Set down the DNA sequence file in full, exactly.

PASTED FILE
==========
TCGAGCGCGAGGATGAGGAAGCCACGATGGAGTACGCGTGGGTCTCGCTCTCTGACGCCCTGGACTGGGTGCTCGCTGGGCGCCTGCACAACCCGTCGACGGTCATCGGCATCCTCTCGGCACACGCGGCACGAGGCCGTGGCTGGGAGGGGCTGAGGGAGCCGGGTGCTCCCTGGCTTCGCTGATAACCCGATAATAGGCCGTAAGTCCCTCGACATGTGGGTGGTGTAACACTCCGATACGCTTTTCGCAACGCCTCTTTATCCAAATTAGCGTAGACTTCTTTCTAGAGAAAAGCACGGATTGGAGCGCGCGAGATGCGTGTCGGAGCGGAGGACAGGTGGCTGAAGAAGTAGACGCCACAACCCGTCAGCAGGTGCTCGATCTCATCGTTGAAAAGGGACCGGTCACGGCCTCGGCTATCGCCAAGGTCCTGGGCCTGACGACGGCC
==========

TCGAGCGCGAGGATGAGGAAGCCACGATGGAGTACGCGTGGGTCTCGCTCTCTGACGCCCTGGACTGGGTGCTCGCTGGGCGCCTGCACAACCCGTCGACGGTCATCGGCATCCTCTCGGCACACGCGGCACGAGGCCGTGGCTGGGAGGGGCTGAGGGAGCCGGGTGCTCCCTGGCTTCGCTGATAACCCGATAATAGGCCGTAAGTCCCTCGACATGTGGGTGGTGTAACACTCCGATACGCTTTTCGCAACGCCTCTTTATCCAAATTAGCGTAGACTTCTTTCTAGAGAAAAGCACGGATTGGAGCGCGCGAGATGCGTGTCGGAGCGGAGGACAGGTGGCTGAAGAAGTAGACGCCACAACCCGTCAGCAGGTGCTCGATCTCATCGTTGAAAAGGGACCGGTCACGGCCTCGGCTATCGCCAAGGTCCTGGGCCTGACGACGGCC